Intra-operative floppy iris syndrome for briefly browse
Received Date: Feb 06, 2018 / Accepted Date: Feb 07, 2018 / Published Date: Feb 14, 2018
Citation: Turgut B. Intra-operative floppy iris syndrome for briefly browse. Opth Clin Ther. 2018;2(1):5-6.
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Intraoperative floppy iris syndrome (IFIS) has been described firstly in 2005 by Chang et al. as a triad of experienced signs associated with tamsulosin during cataract surgery including billowing/fluttering of a flaccid iris stroma in normal anterior camera irrigation current, the floppy iris tends to catch the phacoemulsification or irrigation-aspiration tip or to prolapse toward the phaco- and site-port incisions, and progressive pupil constriction . IFIS has been classified as severe in which all signs of its triad are present, moderate in which billowing and pupillary constriction are observed, and mild in which only a fluttering iris is present [1-4].
IFIS is associated the use of systemic alpha-1 (α-1) adrenergic receptor (AR) antagonists, especially tamsulosin, and others such as alfuzosin, doxazosin, terazosin, naftopidil, silodosin, or labetalol. IFIS increases the risk of some intraoperative and postoperative complications such as iris trauma, zonulolysis, posterior capsule rupture, vitreous loss, intraocular pressure elevation and cystoid macular edema. Risk factors for IFIS are hypertension, male sex, rivastigmine, benzodiazepines, quetiapine, 5-alpha reductase inhibitors including dutasteride and finasteride, short axial length and antipsychotic drugs [3-6]. As α-1 AR antagonists are also prescribed for the female patients with lower urinary tract symptoms and arterial hypertension, IFIS can also occur in women. Recent studies reported that IFIS in patients started on tamsulosin often occurs in 9-36 months. However, IFIS may occur even with the usage of 2 days of associated drugs [3-6]. It has been reported that IFIS might occur even in the patients in which tamsulosin was ceased in two years prior to cataract surgery. The pathogenesis of IFIS has not been clearly understood. However, it is considered that the tone loss and disuse atrophy of dilator pupillary muscle due to constant α-1 AR blockade; a possible additional α- receptor, the 1L subtype which might mediate iris dilation affected by tamsulosin; the affection of other non-adrenergic receptors such as dopaminergic and serotonergic receptors; the drug-melanin interaction and dilator muscle atrophy due to chronic topical use of bunazosin which is a medication for the treatment of glaucoma might play role in the pathogenesis [1-8].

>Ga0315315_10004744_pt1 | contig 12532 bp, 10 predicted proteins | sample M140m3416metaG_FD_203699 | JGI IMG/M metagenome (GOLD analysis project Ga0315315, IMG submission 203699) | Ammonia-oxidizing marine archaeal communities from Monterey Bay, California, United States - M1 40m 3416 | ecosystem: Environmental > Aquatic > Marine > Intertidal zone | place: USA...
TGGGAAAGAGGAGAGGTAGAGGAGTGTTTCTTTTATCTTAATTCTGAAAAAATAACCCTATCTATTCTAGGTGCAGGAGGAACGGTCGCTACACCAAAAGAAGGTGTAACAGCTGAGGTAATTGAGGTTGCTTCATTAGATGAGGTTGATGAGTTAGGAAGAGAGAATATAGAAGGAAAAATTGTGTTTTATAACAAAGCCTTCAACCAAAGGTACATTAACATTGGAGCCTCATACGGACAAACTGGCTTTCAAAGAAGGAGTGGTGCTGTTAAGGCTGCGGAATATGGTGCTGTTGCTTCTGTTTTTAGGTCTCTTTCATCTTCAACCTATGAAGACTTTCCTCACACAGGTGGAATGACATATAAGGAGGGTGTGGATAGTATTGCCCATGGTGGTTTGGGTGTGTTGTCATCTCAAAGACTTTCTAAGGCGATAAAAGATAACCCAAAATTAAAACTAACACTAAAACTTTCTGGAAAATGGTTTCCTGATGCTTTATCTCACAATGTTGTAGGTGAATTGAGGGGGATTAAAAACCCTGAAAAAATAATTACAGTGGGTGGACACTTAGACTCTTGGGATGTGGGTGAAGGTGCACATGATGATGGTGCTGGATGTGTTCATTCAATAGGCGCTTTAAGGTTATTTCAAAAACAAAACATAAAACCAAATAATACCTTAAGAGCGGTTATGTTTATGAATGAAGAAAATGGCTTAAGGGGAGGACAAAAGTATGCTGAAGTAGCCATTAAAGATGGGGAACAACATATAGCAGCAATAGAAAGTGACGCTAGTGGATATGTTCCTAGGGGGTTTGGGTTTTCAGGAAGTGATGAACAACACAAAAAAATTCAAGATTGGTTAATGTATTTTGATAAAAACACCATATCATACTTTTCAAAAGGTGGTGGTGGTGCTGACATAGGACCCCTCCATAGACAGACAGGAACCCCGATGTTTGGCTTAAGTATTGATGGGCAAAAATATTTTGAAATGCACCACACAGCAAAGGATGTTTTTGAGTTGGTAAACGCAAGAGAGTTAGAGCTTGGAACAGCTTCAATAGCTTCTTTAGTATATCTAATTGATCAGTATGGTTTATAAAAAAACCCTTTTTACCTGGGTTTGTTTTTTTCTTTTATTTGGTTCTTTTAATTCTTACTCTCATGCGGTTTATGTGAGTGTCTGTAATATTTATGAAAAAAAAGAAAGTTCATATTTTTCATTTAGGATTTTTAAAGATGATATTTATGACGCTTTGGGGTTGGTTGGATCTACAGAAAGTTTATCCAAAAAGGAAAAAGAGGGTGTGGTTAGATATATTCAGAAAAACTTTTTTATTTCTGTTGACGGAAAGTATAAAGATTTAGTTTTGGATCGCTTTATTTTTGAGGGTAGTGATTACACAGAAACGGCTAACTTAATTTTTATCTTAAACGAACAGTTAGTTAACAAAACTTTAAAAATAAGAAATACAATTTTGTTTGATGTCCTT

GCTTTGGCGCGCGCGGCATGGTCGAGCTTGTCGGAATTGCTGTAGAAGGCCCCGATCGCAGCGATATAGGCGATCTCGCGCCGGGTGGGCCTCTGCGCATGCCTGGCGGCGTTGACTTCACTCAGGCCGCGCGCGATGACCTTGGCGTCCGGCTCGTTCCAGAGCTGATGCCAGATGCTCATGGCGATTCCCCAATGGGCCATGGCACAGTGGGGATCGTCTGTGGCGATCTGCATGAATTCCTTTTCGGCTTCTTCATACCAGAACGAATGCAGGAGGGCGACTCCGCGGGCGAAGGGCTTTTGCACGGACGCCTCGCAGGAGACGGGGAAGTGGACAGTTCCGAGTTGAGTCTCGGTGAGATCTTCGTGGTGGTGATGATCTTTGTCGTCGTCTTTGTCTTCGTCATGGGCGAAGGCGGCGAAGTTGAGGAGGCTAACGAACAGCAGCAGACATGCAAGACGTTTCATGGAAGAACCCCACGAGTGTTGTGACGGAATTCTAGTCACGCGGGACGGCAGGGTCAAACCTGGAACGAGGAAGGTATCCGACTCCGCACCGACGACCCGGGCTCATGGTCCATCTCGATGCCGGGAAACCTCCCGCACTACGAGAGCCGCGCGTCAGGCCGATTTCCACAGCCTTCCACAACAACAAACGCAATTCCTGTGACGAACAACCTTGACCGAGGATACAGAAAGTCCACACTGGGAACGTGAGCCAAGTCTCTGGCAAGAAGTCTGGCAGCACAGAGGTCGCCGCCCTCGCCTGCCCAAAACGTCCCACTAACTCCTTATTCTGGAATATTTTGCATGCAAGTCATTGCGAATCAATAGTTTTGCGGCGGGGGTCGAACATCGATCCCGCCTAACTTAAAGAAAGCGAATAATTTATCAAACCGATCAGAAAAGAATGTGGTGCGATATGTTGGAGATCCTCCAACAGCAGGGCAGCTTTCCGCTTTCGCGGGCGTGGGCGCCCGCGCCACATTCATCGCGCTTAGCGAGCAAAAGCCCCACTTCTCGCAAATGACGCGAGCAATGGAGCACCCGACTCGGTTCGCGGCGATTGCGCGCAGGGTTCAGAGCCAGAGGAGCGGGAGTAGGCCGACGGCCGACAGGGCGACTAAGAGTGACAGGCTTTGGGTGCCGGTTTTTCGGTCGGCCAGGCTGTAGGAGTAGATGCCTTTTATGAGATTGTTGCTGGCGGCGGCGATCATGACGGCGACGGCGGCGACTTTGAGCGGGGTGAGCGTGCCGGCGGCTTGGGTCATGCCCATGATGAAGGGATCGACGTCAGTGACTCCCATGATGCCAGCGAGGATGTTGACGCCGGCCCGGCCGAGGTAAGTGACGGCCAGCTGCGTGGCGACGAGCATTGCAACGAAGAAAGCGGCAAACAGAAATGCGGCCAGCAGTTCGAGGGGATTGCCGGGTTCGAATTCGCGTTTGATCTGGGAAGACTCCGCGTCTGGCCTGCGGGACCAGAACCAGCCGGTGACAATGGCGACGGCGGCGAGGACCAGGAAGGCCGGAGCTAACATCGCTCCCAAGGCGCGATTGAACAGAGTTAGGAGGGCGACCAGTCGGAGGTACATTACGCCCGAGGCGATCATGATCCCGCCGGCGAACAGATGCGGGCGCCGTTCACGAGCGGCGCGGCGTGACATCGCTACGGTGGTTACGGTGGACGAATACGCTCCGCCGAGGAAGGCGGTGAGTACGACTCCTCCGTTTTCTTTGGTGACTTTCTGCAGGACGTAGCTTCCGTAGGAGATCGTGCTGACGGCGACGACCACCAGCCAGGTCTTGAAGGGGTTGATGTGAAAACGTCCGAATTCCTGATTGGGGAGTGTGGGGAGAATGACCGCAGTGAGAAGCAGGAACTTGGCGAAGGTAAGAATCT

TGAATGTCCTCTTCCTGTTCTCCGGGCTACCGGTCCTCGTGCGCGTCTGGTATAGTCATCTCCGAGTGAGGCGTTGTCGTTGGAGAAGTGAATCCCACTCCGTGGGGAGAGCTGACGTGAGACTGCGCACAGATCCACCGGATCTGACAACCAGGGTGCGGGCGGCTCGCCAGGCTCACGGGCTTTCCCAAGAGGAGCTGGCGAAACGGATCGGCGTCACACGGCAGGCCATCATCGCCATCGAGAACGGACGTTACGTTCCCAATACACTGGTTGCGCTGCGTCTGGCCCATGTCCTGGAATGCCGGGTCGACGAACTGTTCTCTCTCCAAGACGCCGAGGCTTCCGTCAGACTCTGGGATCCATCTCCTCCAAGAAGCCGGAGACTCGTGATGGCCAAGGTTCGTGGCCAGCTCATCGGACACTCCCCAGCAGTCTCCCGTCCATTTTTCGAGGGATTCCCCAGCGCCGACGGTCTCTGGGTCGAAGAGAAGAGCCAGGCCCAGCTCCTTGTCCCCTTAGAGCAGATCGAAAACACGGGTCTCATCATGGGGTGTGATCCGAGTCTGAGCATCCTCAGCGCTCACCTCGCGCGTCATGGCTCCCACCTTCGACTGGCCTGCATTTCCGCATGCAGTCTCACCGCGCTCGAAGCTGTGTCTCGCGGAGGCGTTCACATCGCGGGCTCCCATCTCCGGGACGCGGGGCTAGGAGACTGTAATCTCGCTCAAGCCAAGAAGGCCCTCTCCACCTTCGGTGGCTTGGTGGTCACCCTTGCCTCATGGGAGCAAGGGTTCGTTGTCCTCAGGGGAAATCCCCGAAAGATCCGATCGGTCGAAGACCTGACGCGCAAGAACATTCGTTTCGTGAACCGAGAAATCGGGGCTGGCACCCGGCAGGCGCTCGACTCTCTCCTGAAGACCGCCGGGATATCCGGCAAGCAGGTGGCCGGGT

1. The surgeon should question the patient for the past and current medical history, the presence of benign prostate hyperplasia in males and the presence of the lower urinary tract symptoms and hypertension in both sexes.
2. The surgeon should predict the risk for the development of IFIS. If the amount of pupillary dilation following my driatic drop use is less than 6 mm, the development of severe IFIS is higher.
3. Although preoperative discontinuation for 2-8 weeks prior to surgery of the drugs associated with IFIS may result in a larger pupil size at the beginning of the operation, this cannot often prevent IFIS because the duration of the action or withdrawal period of especially tamsulosin is longer than estimated and it is an irreversible antagonist of α-1 ARs. Additionally, IFIS might occur even in the patients in which tamsulosin was ceased in two years prior to cataract surgery. Thus, the discontinuation of the drugs associated with IFIS is not recommended.
4. The surgeon should consider the use of the drop combination of cyclopentolate, phenylephrine, and a nonsteroid-anti-inflammatory drug for preoperative pupillary dilation in potential IFIS cases. Additionally, the use of atropine %1 drops three times per day may be started one-three days before surgery. However, it should be careful while the use in elderly patients because of the risk of urinary retention and cardiac side effects.
5. The surgeon should consider the usage of capsular staining for easy visualization of the anterior capsulorhexis boundaries.
6. The creation of a tri-planar, self-sealing corneal tunnel incision or a slightly longer clear corneal incision, or an additional clear corneal incision, and well-constructed corneal side-port incisions may be required in potential IFIS cases.
7. The surgeon may safely use a visco-adaptive vehicle or the soft-shell technique in all IFIS cases.
8. Intraoperative intracameral phenylephrine (0.5-0.6 cc from a dilution of 1:1,000 sulfite-free) or epinephrine without preservative (0.25-0.50 cc from dilution of 1:1000 epinephrine 0.3 to 0.5 cc from dilution of 1:2500 in balanced saline solution) may be administered under the iris.
9. Addition of epinephrine to the irrigation solution may be beneficial to continue enough pupillary dilatation.
10. The use of iris retractors or iris expansion rings/instruments may be beneficial if pupillary dilation at preoperative evaluation is less than 6mm. However, sphincterotomies should be avoided.
11. The fluidics parameters such as aspiration and irrigation levels on the phaco machines (for example, the height of the bottle may be decreased approximately 10 cm) should be decreased by %10-15 percent. This lesser irrigation and aspiration is critical because it has been reported that %95 of IFIS cases were successfully managed with a combination low fluidics with a visco-adaptive device.
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